Interestingly, the cherry picking by investors has led to growing divergence between defensive issuers and weaker, more cyclical issuers that need to offer better terms to attract interest. “This is somewhat different to the public bond market where spread dispersion across sectors is low within investment grade, with the exception of financials versus non-financials,” Sun says.
Diversified and stable
Jo Waldron goes further, saying that with interest rate rises and ongoing volatility defining the new normal, private credit should be seen as an attractive source of diversified, stable income and uncorrelated returns.
“Recent dislocation and dispersion across credit markets pro- vide an attractive entry point for investors, especially as lenders need flexibility and are willing to compensate lenders for this, leading to increased yields on offer for essentially the same credit risk,” she says.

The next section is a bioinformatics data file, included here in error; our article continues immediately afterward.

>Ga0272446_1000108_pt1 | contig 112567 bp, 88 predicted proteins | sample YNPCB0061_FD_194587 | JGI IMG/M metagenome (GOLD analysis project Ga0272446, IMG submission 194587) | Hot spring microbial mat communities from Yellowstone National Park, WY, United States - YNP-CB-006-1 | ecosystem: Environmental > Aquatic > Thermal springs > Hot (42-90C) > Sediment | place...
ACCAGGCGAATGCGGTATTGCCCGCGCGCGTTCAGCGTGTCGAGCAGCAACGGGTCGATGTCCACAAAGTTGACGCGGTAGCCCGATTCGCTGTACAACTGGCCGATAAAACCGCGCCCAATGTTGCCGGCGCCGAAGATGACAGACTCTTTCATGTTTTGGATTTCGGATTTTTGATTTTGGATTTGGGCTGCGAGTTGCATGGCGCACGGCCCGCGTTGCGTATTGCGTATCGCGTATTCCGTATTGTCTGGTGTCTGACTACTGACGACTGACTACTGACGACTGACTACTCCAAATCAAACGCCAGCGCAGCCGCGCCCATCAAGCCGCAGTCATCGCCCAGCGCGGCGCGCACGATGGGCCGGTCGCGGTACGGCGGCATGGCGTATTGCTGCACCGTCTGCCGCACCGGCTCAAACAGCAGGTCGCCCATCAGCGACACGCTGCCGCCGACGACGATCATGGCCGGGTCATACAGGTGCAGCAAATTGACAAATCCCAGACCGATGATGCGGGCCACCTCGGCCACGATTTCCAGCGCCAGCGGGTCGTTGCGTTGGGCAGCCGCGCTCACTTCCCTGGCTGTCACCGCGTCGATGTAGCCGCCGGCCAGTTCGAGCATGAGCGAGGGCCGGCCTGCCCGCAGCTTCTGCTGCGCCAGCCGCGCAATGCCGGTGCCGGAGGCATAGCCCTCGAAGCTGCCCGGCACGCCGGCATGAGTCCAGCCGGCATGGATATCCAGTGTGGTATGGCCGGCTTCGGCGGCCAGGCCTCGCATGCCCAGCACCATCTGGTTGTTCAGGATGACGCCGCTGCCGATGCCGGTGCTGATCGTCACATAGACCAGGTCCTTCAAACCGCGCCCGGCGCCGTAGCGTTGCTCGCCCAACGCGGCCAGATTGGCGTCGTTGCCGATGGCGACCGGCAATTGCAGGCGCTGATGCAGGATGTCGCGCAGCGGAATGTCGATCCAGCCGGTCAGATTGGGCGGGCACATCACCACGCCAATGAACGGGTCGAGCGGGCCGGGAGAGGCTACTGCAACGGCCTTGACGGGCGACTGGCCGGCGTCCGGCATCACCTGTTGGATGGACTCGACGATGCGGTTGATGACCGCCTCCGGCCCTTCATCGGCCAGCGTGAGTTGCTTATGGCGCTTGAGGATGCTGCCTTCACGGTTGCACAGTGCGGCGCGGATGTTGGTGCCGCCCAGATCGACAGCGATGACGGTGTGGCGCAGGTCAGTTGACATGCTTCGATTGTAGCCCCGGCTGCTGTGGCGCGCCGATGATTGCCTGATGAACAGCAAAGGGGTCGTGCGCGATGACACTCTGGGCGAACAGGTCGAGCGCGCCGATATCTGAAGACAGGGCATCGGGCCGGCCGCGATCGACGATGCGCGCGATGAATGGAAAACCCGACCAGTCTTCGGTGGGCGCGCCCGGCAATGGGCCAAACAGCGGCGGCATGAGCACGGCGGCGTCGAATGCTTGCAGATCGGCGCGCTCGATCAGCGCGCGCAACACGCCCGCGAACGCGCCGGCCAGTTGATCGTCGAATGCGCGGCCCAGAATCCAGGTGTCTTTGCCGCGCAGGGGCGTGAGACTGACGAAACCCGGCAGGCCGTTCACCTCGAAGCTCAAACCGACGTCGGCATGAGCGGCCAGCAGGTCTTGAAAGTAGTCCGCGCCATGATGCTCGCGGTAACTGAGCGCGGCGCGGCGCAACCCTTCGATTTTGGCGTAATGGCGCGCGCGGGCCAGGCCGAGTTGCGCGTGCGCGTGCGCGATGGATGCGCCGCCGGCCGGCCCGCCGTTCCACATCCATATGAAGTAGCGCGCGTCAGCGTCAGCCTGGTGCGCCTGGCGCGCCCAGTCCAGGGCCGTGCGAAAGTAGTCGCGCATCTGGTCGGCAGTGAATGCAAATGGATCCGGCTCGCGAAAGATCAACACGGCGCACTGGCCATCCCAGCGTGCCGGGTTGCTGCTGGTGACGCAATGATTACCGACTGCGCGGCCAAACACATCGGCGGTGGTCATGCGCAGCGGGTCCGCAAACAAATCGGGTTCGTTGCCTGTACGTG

Furthermore, private credit’s often floating rate nature embeds a level of inflation hedging in the return stream. “In the current environment it is able to offer real yield in comparison to traditional credit classes which struggle to generate real income returns above high single-digit inflation,” Waldron adds.
The attraction of private credit is therefore impressively wide ranging. “We now see a broader client base outside of purely institutional clients, such as wholesale and individual investors, looking to these more flexible structures to access assets which were historically only available through closed-ended funds, as they seek stable, long-term diversified portfolios,” Waldron says.
How, therefore, should pension funds respond? “Bearing in mind that portfolio managers always tend to be biased towards their own asset classes, I would comment that pension funds should have a good level of exposure to private credit,” Des- forges says. “And any that are under-exposed should be looking to increase their allocation.”